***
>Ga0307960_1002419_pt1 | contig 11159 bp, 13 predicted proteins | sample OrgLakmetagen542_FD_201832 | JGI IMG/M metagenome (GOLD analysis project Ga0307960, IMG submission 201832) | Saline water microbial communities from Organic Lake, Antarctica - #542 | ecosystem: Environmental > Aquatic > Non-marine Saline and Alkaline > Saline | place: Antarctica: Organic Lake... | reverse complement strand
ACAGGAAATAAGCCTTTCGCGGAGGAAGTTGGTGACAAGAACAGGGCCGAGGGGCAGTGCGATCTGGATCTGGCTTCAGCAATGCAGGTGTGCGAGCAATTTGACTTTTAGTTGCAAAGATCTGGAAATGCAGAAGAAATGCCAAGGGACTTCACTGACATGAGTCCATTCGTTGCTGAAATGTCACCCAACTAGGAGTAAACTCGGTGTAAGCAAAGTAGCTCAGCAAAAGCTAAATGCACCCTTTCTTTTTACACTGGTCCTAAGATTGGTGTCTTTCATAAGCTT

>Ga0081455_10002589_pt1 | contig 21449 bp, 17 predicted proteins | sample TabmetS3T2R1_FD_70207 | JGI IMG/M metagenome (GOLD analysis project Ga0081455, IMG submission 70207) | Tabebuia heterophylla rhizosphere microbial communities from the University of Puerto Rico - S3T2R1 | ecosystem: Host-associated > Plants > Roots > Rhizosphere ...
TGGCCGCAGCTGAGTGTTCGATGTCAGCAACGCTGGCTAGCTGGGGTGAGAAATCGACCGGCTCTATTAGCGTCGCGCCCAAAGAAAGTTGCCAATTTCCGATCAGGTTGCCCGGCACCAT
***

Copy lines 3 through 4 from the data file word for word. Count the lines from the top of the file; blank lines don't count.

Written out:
>Ga0081455_10002589_pt1 | contig 21449 bp, 17 predicted proteins | sample TabmetS3T2R1_FD_70207 | JGI IMG/M metagenome (GOLD analysis project Ga0081455, IMG submission 70207) | Tabebuia heterophylla rhizosphere microbial communities from the University of Puerto Rico - S3T2R1 | ecosystem: Host-associated > Plants > Roots > Rhizosphere ...
TGGCCGCAGCTGAGTGTTCGATGTCAGCAACGCTGGCTAGCTGGGGTGAGAAATCGACCGGCTCTATTAGCGTCGCGCCCAAAGAAAGTTGCCAATTTCCGATCAGGTTGCCCGGCACCAT